Once the Transcontinental Railroad was established, the railroads also went into the business of luring settlers to migrate to the West. They offered reasonable prices for the land, good credit terms to enable purchase, showings of parcels, and even established European offices with representatives to attract additional emigration across the Atlantic. The settlers would populate the land the railroads traversed and help establish the railroad towns that would both service and feed off the railroad. Thus is the goal of a westward expansion fulfilled. Thus does the American mythos of individual initiative and self-determination run up against a contradiction. And that is how it remained for almost 60 more years.

But if our world is anything, it is a world of contradiction. However settlers may have arrived—by someone else’s wagon train, stage coach, or train, or by steamer from another part of the world—whatever corporate hucksterism or nationalistic boosterism had sold them an idea about the circumstances toward which they traveled that was not entirely in accordance with reality (disgruntled natives not entirely glad you’re coming, anyone?), they had made their own choices, determined their own wills, and endured hardships their neighbors would not undertake. They possessed the independence and strength to travel far from unhappy or unsatisfactory conditions that others less daringly abided, and they felt no less individual because they aimed to shape their destinies within a web of relation and influence they could not always see around them.

Perhaps that is why the lone cowboy on his horse, crossing the panhandle, passing among the mesas, a speck on a vast prairie beneath an enormous sky—what so few, in fact, ever were—became our resonant American myth. Nothing is ever how we portray it, but our symbols are what we feel, and we feel for a reason. The cowboy, as we see him, is singular and integrally himself within the natural world. His kindnesses are not mandated, but his own. His cooperation is given, not required. And if he’s of a mind, whenever he’s of a mind, he’ll go his own way. Just point his horse’s head like a compass, and move on.

Yet, how many could really live that dream?

Beginning November 11, 1926, anyone.

And with the affordability of Ford’s Model T—soon to be a fixture on the new Highway 66—the automobile was quickly developing into what it would not take very long to become, the singular and democratic mode of transportation of the 20th century and beyond. Route 66, the first transcontinental interstate highway, was created to serve it.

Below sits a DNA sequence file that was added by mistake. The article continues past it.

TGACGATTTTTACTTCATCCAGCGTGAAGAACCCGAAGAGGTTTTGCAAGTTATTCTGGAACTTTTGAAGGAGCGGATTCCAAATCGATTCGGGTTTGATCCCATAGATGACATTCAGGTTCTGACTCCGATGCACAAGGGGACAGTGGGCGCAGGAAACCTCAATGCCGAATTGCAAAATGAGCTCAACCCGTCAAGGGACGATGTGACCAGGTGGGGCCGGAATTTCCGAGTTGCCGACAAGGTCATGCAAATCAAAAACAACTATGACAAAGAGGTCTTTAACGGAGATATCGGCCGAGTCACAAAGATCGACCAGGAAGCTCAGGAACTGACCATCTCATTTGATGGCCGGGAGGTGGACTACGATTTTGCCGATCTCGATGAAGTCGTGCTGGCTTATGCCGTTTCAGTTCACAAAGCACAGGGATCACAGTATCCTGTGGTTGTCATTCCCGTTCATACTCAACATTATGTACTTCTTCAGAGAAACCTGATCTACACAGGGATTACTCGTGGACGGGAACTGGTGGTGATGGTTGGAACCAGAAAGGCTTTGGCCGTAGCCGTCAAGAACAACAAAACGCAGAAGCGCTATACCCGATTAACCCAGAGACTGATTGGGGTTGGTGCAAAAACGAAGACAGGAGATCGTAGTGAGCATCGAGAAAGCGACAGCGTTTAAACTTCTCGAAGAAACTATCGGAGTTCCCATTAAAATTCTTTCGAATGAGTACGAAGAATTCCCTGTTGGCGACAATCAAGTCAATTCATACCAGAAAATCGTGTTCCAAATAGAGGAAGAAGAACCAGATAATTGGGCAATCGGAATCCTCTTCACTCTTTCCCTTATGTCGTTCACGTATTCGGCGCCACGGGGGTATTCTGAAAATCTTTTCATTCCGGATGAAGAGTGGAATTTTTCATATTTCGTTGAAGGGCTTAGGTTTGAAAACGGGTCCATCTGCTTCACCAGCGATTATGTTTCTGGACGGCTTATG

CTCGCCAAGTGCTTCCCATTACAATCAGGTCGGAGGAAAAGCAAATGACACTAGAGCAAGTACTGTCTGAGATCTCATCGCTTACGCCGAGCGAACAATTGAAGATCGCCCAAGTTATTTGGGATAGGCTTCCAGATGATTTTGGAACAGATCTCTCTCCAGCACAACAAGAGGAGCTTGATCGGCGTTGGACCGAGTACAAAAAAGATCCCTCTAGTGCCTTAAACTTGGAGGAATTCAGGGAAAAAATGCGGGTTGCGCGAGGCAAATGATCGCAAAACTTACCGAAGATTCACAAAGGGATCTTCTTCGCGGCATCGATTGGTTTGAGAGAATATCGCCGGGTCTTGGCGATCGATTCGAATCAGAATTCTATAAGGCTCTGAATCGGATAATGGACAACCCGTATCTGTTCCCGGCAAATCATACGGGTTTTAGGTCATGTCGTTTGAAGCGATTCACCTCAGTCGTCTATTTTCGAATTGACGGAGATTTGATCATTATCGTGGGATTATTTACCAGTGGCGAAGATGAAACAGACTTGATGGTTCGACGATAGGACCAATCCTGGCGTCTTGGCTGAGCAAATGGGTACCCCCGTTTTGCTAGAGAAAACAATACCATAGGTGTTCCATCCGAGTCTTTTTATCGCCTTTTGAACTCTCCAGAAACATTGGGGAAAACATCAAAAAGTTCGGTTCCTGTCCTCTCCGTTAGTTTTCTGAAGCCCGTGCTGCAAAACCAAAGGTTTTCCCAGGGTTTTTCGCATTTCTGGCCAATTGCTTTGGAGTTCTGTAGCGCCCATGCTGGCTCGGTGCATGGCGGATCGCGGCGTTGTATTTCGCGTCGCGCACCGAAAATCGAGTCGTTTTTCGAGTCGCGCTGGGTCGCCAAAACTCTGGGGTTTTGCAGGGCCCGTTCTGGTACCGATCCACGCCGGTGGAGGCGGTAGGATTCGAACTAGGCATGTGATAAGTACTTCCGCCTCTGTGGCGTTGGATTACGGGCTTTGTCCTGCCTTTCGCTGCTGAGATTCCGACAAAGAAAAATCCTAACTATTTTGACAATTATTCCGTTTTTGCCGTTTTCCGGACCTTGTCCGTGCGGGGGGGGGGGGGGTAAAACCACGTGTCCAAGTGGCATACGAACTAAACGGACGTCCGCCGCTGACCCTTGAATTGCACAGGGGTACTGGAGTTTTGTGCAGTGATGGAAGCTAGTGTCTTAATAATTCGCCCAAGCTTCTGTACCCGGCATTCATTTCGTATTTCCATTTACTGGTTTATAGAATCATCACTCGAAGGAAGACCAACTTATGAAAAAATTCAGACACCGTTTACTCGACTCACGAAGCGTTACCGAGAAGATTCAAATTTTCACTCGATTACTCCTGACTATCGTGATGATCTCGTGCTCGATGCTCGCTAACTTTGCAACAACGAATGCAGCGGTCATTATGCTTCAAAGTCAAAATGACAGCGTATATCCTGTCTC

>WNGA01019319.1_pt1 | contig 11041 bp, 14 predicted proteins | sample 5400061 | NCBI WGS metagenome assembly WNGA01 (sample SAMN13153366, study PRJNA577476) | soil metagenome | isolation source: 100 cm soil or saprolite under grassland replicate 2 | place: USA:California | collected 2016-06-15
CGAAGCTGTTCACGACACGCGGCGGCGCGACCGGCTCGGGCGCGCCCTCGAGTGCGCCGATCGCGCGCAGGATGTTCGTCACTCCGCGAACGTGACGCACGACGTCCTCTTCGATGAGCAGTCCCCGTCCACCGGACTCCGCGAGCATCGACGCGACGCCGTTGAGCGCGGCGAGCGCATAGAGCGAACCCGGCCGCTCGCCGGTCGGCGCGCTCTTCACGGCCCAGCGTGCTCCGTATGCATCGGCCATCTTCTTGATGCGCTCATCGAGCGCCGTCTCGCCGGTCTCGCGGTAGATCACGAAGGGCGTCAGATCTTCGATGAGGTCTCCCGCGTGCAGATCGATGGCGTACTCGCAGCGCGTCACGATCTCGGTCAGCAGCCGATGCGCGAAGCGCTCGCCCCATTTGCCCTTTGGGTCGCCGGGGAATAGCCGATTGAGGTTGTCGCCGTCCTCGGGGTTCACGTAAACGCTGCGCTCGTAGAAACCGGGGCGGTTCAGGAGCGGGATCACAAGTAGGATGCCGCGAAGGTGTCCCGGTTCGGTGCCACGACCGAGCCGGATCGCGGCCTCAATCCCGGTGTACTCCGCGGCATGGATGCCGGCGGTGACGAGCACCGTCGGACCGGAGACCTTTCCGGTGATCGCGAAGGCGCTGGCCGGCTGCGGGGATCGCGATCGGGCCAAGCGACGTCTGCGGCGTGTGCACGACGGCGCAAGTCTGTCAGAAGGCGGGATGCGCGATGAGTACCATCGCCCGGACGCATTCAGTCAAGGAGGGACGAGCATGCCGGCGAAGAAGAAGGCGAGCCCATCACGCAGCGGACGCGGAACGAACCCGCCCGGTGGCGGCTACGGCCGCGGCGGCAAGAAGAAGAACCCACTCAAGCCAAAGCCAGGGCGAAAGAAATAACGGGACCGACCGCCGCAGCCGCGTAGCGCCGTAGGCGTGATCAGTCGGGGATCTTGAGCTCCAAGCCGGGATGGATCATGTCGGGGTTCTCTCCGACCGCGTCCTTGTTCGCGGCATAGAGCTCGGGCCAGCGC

It is true that in the years before the opening of the route, there had developed the romance of train travel, and the train has its romancers still. Stand in so many small towns across America—a town, say, like Dwight, Illinois, through which Route 66 runs—and watch the train pass through, even now. Listen to its whistle. Hear it “moan mournfully,” as Thomas Wolfe’s Eugene Gant heard it. Far places, it says. Distant lives. The great, wide world. Teasing you with its call. Passing on. For so many who longed for experience, the train’s receding rumble, the lingering whisper of it gone, uttered the great paradox of the nation—that while one might live, it seemed, smack-dab in the middle of it all, one felt stranded so far from everything that was happening. To live in the middle, it turned out, was to reside at the edges. To move to the center meant to travel to the boundaries, because the boundary—the frontier—is where the “other” is, and the other is experience.



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Creative On The Road

From FOOTNOTE 1: “Place … traveling”

(I thought I might offer here, complete, one of my ten works of poetry, essay, creative nonfiction and documentary journalism in the inaugural issue of Footnote. When I travel, every moment is a flight in the weightlessness of the journey, against the gravity of destinations and origins and belonging.)


It’s a road, behind and before. I wander it like dust
with wind for a will.

Arizona, now, ranges over mountain and pass
desert brush and Geronimo’s ghost for, once
a watchful youth

while Los Angeles is leaving, spinner and lure
for a hungry eye, hooked, but never caught.
They’re soft winds over those ocean dreams. They blow
they blow.

Soon Oklahoma, the South, Virginia
Michigan, the Northern Plains: the sweep and particular
of country and tale – also a vision. Deep breath and sigh, wide-eyed
I have seen this meadow, that rock, timber of a home long ago